TVIIM case at CAFC illustrates hazards of not contesting claim constructions
The CAFC affirmed ND Cal and TVIIM lost:
TVIIM, LLC (“TVIIM”) sued McAfee, Inc. (“McAfee”)
in the United States District Court for the Northern
District of California for infringement of U.S. Patent No.
6,889,168 (“’168 patent”). A jury determined that McAfee
did not infringe the ’168 patent and that the ’168 patent
was invalid. After the jury verdict, TVIIM filed motions
for judgment as a matter of law (“JMOL”) and for a new
trial. The district court denied both motions, and TVIIM
filed this appeal challenging the jury verdict and the
district court’s denial of its post-verdict motions. We
affirm because substantial evidence supports the jury’s
findings of non-infringement and invalidity under a
uniform construction of the relevant claim terms, and the
district court did not abuse its discretion in denying a new
The reference to the jury verdict was puzzling in that
anticipation/obviousness were not distinguished and the
jury should not be determining inequitable conduct:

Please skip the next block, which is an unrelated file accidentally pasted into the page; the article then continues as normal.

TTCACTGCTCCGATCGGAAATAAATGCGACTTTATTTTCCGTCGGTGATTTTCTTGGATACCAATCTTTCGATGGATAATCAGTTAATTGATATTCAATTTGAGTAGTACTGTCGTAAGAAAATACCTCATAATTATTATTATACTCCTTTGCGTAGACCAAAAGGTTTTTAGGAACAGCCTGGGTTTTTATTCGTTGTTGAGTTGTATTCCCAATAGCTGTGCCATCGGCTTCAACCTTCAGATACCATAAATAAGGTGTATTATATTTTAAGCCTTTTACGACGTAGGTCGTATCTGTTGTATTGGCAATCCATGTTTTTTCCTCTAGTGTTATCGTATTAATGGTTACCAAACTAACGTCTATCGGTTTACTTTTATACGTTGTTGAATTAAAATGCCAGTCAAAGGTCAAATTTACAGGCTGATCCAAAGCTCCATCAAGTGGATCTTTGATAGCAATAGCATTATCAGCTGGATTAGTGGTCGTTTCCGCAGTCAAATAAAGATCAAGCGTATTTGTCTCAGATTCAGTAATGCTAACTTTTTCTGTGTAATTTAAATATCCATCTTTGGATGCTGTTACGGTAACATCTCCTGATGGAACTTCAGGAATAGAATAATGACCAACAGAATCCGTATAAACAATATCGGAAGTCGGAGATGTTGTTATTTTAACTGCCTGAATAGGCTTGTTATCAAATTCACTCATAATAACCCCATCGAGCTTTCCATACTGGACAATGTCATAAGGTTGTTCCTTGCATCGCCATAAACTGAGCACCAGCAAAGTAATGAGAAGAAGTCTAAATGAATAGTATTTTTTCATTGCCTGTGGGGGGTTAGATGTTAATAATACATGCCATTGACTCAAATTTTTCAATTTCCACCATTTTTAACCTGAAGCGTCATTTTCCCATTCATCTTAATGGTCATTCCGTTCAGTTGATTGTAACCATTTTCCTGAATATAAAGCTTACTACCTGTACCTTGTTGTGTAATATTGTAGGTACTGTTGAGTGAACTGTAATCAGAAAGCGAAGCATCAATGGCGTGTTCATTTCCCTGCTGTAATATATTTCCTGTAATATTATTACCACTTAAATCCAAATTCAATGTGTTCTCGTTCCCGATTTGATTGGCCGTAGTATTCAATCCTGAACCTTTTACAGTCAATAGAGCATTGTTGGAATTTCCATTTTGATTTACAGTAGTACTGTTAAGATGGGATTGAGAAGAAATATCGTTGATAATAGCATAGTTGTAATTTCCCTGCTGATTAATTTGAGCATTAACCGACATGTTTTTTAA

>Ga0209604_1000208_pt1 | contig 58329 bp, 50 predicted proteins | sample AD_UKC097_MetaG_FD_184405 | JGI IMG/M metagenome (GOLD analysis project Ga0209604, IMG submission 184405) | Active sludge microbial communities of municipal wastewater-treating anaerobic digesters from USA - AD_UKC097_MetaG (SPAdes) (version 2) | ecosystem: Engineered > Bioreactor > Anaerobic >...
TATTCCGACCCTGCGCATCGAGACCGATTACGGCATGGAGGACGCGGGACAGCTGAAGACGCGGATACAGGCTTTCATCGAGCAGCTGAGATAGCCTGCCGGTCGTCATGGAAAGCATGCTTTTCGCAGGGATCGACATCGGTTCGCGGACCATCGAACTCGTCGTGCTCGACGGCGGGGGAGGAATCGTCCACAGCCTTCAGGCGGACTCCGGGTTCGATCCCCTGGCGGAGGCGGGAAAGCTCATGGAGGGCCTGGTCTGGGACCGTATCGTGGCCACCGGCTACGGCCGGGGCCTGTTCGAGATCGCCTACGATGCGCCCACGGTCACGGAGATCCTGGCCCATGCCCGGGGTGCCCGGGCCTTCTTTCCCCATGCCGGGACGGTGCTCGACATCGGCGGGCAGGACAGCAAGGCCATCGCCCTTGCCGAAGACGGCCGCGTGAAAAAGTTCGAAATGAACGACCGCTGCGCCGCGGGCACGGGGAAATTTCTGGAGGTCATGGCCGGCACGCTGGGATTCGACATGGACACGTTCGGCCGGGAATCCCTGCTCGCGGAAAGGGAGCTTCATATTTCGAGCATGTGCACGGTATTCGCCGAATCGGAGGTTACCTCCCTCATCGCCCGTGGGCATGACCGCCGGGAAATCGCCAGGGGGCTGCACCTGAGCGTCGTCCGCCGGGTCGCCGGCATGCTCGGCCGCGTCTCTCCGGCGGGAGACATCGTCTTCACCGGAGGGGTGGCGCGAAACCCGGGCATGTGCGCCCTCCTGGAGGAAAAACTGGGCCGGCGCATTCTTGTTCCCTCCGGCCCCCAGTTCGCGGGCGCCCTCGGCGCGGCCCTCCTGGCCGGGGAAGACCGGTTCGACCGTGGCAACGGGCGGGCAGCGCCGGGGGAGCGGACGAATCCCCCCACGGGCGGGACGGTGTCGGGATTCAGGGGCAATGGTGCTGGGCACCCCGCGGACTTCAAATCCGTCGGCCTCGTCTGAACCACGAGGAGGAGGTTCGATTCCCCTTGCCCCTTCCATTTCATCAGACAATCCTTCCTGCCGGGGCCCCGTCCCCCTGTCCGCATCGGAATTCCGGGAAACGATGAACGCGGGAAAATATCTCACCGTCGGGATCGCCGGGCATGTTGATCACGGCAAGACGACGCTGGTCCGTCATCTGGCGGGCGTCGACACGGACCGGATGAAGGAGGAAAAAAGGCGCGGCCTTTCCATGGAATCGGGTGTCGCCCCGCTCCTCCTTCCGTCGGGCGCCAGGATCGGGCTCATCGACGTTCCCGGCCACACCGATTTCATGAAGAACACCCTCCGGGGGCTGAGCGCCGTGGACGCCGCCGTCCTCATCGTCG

The jury’s general verdict of invalidity did not distinguish between
obviousness and anticipation. The inequitable conduct
issue is not subject to this appeal.
Claim construction arguments had not been preserved.
We next address whether substantial evidence supports
the jury’s verdict of non-infringement based on
using the same construction it used for its invalidity
verdict. See Harper, 533 F.3d at 1021. We conclude that
the jury verdict is supported by substantial evidence.
Of the issue of conflicting experts:
conflicting expert testimony, we find that a reasonable
mind might accept Dr. Rubin’s testimony over
Dr. Garuba’s. Thus, substantial evidence supports the
jury’s verdict of non-infringement. See Versata Software,
Inc. v. SAP Am., Inc., 717 F.3d 1255, 1263 (Fed. Cir. 2013)
(affirming jury award as supported by substantial evidence
despite competing expert testimony).
Of [possible] harmless error:
Thus, by TVIIM’s own admission, the jury’s invalidity
determination could be proper under “any single ordinary
meaning construction.” Opening Br. 73. This concession
is determinative, because even if we were to find an
inconsistent verdict, substantial evidence under “any”
construction supports the jury’s verdict of invalidity.
Consequently, any potential error by the jury regarding
non-infringement was harmless. Cf. Senju Pharm. Co.
v. Lupin Ltd., 780 F.3d 1337, 1353 (Fed. Cir. 2015) (affirming
the district court’s invalidity finding and therefore
not reaching non-infringement arguments); MobileMedia
Ideas LLC v. Apple Inc., 780 F.3d 1159, 1173 (Fed. Cir.
2015) (holding that because the patent was invalid, the
court “need not reach Apple’s argument that its accused
iPhones do not infringe”).